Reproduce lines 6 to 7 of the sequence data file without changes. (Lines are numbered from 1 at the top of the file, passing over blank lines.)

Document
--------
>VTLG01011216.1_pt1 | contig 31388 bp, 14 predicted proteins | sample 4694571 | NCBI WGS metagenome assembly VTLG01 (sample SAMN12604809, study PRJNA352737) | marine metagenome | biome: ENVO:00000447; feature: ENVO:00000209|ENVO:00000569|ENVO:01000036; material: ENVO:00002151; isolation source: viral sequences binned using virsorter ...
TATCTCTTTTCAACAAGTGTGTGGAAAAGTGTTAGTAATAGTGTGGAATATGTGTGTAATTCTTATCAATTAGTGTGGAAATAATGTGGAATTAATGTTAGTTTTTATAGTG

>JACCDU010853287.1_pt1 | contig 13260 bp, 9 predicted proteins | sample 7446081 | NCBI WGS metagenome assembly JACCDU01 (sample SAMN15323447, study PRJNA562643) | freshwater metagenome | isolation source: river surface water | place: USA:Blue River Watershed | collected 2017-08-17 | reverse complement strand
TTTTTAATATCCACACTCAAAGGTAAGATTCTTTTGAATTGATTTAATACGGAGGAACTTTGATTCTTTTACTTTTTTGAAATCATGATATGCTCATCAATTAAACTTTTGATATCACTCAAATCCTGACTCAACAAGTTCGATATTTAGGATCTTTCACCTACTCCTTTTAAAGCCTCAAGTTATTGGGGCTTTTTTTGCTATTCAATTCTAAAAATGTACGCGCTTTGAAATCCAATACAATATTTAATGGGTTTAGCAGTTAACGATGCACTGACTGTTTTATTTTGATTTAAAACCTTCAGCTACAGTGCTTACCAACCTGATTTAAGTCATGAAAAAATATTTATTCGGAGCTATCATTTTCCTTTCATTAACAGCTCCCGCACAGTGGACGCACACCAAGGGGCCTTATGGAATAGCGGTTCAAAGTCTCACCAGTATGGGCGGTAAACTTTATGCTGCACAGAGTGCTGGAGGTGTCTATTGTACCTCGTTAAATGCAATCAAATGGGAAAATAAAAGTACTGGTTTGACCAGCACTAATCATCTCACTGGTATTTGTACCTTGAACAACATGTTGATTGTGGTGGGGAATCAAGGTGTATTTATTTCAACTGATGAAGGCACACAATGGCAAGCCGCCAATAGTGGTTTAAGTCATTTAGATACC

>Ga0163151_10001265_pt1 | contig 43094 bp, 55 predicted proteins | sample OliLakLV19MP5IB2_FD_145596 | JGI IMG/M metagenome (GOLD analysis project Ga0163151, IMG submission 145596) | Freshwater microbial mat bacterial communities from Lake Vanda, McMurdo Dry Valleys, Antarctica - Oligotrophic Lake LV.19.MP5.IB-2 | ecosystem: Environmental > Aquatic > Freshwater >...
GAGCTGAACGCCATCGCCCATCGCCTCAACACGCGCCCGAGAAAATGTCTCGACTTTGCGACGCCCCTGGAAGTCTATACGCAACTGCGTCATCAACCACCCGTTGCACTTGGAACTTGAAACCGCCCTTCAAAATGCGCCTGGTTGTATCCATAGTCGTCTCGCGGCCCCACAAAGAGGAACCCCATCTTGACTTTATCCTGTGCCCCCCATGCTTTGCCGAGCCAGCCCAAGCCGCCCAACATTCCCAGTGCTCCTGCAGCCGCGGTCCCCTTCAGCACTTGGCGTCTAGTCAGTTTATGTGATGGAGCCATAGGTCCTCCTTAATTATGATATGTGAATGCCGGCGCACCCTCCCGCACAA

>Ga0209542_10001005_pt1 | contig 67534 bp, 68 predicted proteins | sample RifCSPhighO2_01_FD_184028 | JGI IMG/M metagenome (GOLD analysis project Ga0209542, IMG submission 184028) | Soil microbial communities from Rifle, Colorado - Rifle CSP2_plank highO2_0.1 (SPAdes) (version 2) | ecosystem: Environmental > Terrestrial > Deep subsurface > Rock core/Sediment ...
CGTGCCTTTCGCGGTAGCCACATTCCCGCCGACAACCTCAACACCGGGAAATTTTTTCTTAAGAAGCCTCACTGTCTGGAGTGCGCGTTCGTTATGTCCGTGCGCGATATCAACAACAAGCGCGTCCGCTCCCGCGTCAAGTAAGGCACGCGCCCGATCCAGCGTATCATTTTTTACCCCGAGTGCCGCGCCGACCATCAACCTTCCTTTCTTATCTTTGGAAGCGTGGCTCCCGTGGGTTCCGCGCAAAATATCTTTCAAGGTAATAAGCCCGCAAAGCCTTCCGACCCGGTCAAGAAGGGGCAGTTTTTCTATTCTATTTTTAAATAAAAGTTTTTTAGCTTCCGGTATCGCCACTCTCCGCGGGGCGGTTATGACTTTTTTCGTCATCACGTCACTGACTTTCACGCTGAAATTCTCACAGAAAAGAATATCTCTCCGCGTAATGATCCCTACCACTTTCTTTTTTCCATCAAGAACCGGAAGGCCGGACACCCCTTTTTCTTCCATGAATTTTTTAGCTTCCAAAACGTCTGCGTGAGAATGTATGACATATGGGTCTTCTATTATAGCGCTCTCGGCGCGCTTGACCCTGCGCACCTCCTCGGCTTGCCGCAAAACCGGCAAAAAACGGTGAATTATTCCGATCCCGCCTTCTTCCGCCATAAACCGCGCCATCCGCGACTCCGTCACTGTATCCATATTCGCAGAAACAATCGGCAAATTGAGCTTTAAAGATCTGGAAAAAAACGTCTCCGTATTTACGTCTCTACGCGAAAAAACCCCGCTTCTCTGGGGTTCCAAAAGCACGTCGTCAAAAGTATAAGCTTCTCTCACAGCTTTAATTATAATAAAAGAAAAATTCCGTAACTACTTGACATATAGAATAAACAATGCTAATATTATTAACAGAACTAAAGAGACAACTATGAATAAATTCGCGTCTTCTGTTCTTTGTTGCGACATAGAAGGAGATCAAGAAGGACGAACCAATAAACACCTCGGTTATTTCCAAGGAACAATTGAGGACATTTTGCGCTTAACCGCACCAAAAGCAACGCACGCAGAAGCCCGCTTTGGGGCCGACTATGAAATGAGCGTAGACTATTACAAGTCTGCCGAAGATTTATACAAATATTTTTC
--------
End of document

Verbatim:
GAGCTGAACGCCATCGCCCATCGCCTCAACACGCGCCCGAGAAAATGTCTCGACTTTGCGACGCCCCTGGAAGTCTATACGCAACTGCGTCATCAACCACCCGTTGCACTTGGAACTTGAAACCGCCCTTCAAAATGCGCCTGGTTGTATCCATAGTCGTCTCGCGGCCCCACAAAGAGGAACCCCATCTTGACTTTATCCTGTGCCCCCCATGCTTTGCCGAGCCAGCCCAAGCCGCCCAACATTCCCAGTGCTCCTGCAGCCGCGGTCCCCTTCAGCACTTGGCGTCTAGTCAGTTTATGTGATGGAGCCATAGGTCCTCCTTAATTATGATATGTGAATGCCGGCGCACCCTCCCGCACAA

>Ga0209542_10001005_pt1 | contig 67534 bp, 68 predicted proteins | sample RifCSPhighO2_01_FD_184028 | JGI IMG/M metagenome (GOLD analysis project Ga0209542, IMG submission 184028) | Soil microbial communities from Rifle, Colorado - Rifle CSP2_plank highO2_0.1 (SPAdes) (version 2) | ecosystem: Environmental > Terrestrial > Deep subsurface > Rock core/Sediment ...